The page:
This image bank has been designed by Andalusian Programme of Scientific Spreading of the Andalusian Ministry of Innovation, Science and Enterprise, and is coordinated by the Science Park of Granada.
Sciencepics is, in terms of volume of images, the first regional image bank in Spain. Sciencepics aims to become a useful tool to complement the various spreading and training actions carried out both by education centres (from primary education centres to universities), mass media and science and innovation spreading agents.
Sciencepics will provide visual support for scientific-related knowledge in digital (websites, CDs, etc.) or in print format.
Sciencepics is very easy to use- Images are grouped using as a reference the sectorial classification of research groups in Andalucía: Agriculture and Nutrition, Life Sciences, Health Sciences and Technology, Natural Resources and Environment, Economics, Social Sciences and Law, Humanities, Physics, Chemistry and Mathematics, Production Technologies, and Information and Communications Technologies. To download the images, users only need to key in the desired terms in the search engine.
Sciencepics contents are free, open and universal, and complement the Andalusian Programme of Scientific Spreading as a news agency since last 9 January. This service -also free of charge- already has 1,800 subscriptions for the Spanish version and 2,000 for the English version.
Sciencepics aims to be a cooperative tool, which can evolve thanks to contributions from other institutions and private individuals. The Andalusian Programme of Scientific Spreading will update the portal weekly. It will also be open to other institutions willing to share their image catalogues. To this end, a CD containing the selected photographs must be sent to the Andalusian Programme of Scientific Spreading.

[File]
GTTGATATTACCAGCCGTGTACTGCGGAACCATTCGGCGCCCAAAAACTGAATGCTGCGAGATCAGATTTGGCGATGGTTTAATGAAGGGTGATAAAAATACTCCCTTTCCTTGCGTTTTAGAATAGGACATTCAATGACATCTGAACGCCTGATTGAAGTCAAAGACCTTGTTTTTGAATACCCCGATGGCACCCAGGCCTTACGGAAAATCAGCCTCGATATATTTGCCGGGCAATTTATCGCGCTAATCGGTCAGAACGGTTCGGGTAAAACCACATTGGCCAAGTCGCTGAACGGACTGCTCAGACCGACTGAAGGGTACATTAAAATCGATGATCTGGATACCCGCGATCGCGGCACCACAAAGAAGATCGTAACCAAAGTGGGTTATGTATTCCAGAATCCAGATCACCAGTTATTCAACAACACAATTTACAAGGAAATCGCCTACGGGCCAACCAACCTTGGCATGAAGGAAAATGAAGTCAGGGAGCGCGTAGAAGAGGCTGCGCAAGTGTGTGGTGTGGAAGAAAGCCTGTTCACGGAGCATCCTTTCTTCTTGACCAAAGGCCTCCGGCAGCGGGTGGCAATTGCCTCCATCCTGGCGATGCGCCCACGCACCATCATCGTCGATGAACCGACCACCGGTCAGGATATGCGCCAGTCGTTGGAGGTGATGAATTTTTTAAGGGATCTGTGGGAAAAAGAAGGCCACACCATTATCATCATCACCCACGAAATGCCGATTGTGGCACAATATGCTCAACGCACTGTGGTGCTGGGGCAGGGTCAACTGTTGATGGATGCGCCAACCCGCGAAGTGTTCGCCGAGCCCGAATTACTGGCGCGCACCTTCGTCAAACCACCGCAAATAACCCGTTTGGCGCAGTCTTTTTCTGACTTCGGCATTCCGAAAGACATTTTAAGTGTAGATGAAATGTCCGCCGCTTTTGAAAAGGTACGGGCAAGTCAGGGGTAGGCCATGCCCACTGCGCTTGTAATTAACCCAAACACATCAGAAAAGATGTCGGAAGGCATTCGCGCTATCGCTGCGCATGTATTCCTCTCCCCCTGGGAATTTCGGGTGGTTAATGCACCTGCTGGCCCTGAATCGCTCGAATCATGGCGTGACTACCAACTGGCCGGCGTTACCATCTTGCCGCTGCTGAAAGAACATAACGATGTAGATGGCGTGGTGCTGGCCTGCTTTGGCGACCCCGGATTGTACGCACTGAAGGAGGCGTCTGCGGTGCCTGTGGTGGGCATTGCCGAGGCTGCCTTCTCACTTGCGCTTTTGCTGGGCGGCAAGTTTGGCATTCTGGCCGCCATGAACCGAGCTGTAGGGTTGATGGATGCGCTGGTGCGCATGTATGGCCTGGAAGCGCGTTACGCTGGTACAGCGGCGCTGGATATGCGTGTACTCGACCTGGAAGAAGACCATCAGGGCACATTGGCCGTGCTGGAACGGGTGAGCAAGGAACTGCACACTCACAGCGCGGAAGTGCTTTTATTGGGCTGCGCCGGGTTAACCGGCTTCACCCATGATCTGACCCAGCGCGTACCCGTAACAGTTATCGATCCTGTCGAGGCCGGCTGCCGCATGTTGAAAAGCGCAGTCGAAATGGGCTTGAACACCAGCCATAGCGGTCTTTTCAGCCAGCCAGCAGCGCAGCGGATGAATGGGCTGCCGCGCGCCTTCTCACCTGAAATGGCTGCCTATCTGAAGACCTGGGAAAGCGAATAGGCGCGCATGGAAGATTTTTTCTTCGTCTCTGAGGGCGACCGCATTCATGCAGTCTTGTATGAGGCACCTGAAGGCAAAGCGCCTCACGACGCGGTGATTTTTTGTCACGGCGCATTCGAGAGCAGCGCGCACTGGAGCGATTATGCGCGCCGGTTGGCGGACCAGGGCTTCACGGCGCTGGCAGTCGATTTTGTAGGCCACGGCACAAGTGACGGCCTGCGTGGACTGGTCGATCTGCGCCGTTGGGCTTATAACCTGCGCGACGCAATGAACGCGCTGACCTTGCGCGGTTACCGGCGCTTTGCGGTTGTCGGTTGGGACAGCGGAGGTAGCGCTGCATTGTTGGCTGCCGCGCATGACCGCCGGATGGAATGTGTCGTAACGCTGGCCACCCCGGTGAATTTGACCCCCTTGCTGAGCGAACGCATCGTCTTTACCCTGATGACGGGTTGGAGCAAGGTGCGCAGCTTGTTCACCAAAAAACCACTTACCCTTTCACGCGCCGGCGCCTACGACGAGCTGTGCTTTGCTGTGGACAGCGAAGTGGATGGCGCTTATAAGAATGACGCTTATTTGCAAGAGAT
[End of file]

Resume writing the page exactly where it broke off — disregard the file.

Arguments, Emotions, and News distribution in social media - Leibniz-WissenschaftsCampus Tübingen
04.05.2018 | Leibniz-Institut für Wissensmedien
High Number of Science Enthusiasts in Switzerland
05.02.2018 | Universität Zürich
So-called quantum many-body scars allow quantum systems to stay out of equilibrium much longer, explaining experiment | Study published in Nature Physics
Recently, researchers from Harvard and MIT succeeded in trapping a record 53 atoms and individually controlling their quantum state, realizing what is called a...
The historic first detection of gravitational waves from colliding black holes far outside our galaxy opened a new window to understanding the universe. A...
A team led by Austrian experimental physicist Rainer Blatt has succeeded in characterizing the quantum entanglement of two spatially separated atoms by observing their light emission. This fundamental demonstration could lead to the development of highly sensitive optical gradiometers for the precise measurement of the gravitational field or the earth's magnetic field.
The age of quantum technology has long been heralded. Decades of research into the quantum world have led to the development of methods that make it possible...
Cardiovascular tissue engineering aims to treat heart disease with prostheses that grow and regenerate. Now, researchers from the University of Zurich, the Technical University Eindhoven and the Charité Berlin have successfully implanted regenerative heart valves, designed with the aid of computer simulations, into sheep for the first time.
Producing living tissue or organs based on human cells is one of the main research fields in regenerative medicine. Tissue engineering, which involves growing...
A team of scientists of the Max Planck Institute for the Structure and Dynamics of Matter (MPSD) at the Center for Free-Electron Laser Science in Hamburg investigated optically-induced superconductivity in the alkali-doped fulleride K3C60under high external pressures. This study allowed, on one hand, to uniquely assess the nature of the transient state as a superconducting phase. In addition, it unveiled the possibility to induce superconductivity in K3C60 at temperatures far above the -170 degrees Celsius hypothesized previously, and rather all the way to room temperature. The paper by Cantaluppi et al has been published in Nature Physics.
Unlike ordinary metals, superconductors have the unique capability of transporting electrical currents without any loss. Nowadays, their technological...
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